Format

Send to

Choose Destination
J Adolesc Health. 1997 Jan;20(1):14-9.

Predicting contraceptive vigilance in adolescent females: a projective method for assessing ego development.

Author information

1
Department of Psychiatry, University of California, San Francisco 94143-0984, USA.

Abstract

PURPOSE:

To test the hypothesis that ego development would predict contraceptive use. Problems in ego development were defined in terms of three factors: (1) realism, (2) complexity, and (3) discontinuity.

METHODS:

Forty-one respondents aged 14-17 years were selected from a group of 233 adolescents who were administered a projective pregnancy scenario and participated in a 12-month follow-up. Twenty of these adolescents were randomly selected from the group determined to be effective contraceptive users, while 21 were randomly selected from the group of poor contraceptors.

RESULTS:

Chi-square test revealed a significant association (p < .0005) between the composite ego maturity (EM) measure and contraceptive outcome (chi 2 = 13.82, with df-1). Low scores on the ego maturity measure predicted poor contraceptive use. EM was unrelated to age but was associated with race (chi 2 = 7.535, .025 < p < .05). However, EM predicted contraceptive use when controlling for the effects of race.

CONCLUSIONS:

A simple, time-efficient projective pregnancy scenario is an effective way of determining adolescent females at risk for poor contraceptive effectiveness and, therefore, untimely pregnancy. These stories are analyzed using factors related to the ego development of the adolescent. Subjects who scored lower on this measure have poor contraceptive effectiveness while subjects with higher levels demonstrated effective contraception use, at 1-year follow-up.

PIP:

The hypothesis that ego development predicts adolescent contraceptive use was investigated in 41 females 14-17 years of age. These 41 subjects were recruited from a broader group of 233 adolescents attending teen clinics in San Francisco, California, who completed a projective pregnancy scenario and were followed for up to 12 months; 20 subjects were randomly selected from the subgroup determined to be effective contraceptive users, while 21 were drawn from the subgroup of poor contraceptors. An ego maturity index was developed for each teen based on an assessment of three dimensions of the adolescents' projective stories: 1) realism, idealism, or cynicism; 2) complexity, concreteness, or overelaboration; and 3) continuity, mild discontinuity, or abrupt discontinuity. The 25 adolescents whose stories were realistic, continuous, and articulately told were rated high in ego maturity, and 18 of these young women were effective contraceptors (defined as always or almost always using at least 1 moderately or very effective method) at the 1-year follow-up. In contrast, only 2 of the 16 participants with low ego maturity were effective contraceptors. Chi-square test revealed a significant association (p 0.0005) between the composite ego maturity measure and contraceptive outcome. This association remained significant (p 0.01) even after controlling for race. These findings suggest the feasibility of targeting sexually active adolescents with signs of lower ego development for early intervention.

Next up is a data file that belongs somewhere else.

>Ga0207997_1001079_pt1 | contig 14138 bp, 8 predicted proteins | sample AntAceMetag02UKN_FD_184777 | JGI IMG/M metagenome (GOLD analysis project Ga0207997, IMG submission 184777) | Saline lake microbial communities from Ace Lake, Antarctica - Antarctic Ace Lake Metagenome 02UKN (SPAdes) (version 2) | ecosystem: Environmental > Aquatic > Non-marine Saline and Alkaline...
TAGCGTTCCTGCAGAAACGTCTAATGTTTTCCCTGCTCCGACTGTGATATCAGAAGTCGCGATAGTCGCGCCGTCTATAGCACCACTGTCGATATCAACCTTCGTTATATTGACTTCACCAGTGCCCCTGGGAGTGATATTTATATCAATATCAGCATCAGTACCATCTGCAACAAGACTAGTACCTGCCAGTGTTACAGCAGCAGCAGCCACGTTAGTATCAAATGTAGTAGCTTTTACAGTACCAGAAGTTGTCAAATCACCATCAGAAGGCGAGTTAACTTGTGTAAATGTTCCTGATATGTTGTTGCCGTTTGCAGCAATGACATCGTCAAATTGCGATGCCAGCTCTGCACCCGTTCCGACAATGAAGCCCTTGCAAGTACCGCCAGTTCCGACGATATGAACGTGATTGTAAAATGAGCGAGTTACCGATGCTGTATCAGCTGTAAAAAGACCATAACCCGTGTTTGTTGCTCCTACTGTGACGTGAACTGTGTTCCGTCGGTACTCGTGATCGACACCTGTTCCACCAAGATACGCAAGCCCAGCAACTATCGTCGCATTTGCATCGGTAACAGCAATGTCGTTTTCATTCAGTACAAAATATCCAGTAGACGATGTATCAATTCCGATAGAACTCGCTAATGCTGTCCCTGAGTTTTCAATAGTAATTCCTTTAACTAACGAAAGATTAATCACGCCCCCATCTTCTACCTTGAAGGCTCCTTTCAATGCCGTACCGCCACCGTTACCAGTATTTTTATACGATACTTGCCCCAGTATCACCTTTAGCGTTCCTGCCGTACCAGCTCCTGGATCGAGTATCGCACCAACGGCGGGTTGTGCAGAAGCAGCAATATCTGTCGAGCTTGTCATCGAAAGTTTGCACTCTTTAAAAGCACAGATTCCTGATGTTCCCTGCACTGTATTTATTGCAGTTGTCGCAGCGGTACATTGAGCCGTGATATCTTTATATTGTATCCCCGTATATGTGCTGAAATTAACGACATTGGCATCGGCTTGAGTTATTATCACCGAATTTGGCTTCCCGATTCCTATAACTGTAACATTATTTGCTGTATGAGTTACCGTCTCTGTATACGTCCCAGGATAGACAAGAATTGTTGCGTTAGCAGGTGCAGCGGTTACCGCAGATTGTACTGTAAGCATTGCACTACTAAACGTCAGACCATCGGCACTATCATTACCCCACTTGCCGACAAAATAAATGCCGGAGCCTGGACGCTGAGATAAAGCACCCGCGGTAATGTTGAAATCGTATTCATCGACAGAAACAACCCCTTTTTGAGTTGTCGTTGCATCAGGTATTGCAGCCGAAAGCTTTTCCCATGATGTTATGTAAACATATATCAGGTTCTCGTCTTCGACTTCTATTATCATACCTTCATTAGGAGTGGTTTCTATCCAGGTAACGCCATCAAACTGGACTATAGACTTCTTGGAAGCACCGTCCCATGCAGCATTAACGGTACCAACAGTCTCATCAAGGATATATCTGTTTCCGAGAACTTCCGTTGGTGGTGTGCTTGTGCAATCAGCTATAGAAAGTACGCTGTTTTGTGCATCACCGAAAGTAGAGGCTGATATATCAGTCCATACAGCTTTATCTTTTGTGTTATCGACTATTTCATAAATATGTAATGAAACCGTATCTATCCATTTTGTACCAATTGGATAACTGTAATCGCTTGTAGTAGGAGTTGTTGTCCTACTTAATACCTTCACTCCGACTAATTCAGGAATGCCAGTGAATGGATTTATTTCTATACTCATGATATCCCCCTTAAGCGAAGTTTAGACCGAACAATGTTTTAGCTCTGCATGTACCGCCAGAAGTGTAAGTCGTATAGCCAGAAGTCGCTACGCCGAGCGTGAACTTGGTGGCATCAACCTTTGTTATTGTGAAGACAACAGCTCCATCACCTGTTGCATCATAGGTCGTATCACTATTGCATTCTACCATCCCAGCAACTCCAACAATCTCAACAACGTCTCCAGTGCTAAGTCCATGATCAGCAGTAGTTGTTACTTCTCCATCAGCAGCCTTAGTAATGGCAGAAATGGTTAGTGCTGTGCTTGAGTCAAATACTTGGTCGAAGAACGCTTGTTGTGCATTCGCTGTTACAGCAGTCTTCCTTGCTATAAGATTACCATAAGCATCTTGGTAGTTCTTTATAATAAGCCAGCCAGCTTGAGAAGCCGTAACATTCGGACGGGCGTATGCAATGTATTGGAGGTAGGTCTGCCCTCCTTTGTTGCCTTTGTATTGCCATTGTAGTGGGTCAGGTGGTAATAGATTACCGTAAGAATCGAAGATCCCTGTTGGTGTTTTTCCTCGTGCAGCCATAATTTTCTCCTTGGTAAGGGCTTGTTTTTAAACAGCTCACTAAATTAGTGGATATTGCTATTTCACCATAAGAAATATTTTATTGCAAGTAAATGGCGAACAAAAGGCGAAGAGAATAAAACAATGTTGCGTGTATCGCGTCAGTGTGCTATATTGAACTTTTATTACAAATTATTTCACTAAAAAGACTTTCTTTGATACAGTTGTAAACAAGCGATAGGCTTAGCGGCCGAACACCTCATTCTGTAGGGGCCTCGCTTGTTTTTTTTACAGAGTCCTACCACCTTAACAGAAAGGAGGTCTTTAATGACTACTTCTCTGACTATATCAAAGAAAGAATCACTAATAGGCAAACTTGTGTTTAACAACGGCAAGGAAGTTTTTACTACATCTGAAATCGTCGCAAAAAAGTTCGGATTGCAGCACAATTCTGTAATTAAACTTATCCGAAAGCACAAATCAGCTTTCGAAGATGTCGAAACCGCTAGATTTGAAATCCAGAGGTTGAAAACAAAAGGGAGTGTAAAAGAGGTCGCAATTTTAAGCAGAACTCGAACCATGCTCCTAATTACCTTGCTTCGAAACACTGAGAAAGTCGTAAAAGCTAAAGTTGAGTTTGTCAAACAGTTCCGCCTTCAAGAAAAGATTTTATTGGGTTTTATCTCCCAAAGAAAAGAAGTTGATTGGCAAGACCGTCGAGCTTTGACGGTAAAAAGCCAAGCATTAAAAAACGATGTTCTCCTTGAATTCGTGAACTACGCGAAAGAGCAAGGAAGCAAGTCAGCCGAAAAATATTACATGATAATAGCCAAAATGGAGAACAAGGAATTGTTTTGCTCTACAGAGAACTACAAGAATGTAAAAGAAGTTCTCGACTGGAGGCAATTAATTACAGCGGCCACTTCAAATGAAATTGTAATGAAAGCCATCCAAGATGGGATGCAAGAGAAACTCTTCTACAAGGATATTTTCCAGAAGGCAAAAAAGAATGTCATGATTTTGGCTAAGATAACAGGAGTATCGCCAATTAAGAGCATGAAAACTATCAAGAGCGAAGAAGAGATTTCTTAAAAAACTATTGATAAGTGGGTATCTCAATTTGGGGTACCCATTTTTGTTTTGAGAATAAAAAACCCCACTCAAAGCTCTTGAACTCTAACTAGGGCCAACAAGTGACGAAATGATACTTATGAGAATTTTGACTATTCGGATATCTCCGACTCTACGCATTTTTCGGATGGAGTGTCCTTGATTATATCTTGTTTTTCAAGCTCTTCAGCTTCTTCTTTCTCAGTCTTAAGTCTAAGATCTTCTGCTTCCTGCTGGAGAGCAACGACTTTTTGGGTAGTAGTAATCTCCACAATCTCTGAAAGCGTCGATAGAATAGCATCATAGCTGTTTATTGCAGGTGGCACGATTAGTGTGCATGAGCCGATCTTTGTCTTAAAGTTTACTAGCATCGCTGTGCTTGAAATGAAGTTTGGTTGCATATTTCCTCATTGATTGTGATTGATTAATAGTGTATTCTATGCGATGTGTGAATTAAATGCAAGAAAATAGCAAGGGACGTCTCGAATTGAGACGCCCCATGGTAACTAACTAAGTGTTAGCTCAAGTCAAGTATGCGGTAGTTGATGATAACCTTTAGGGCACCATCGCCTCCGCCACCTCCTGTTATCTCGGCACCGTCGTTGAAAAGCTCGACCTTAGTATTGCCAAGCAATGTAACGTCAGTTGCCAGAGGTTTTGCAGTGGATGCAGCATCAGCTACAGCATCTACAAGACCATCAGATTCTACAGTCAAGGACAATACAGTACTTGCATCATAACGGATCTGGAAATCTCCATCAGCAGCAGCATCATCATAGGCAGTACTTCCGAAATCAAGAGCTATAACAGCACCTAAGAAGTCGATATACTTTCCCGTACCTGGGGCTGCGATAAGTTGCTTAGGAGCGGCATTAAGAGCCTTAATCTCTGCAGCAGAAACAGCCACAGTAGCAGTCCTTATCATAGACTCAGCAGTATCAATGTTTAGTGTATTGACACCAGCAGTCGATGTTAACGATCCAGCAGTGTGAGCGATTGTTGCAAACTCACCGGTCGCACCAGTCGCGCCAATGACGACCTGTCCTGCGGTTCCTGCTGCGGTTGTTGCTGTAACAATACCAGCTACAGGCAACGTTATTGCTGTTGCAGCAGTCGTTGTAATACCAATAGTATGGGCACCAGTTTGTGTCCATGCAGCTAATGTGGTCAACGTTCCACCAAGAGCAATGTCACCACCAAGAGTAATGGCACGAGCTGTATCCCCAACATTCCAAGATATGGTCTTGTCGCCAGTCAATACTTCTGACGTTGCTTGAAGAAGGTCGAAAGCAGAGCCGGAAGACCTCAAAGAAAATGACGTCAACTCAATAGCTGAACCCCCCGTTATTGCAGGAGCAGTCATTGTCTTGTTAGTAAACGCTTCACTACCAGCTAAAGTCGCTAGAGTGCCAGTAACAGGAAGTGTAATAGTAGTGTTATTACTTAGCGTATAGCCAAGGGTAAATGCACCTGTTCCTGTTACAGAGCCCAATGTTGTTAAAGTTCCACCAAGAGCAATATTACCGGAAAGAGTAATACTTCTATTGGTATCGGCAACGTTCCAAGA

PMID:
9007654
DOI:
10.1016/S1054-139X(96)00175-9
[Indexed for MEDLINE]

Supplemental Content

Full text links

Icon for Elsevier Science
Loading ...
Support Center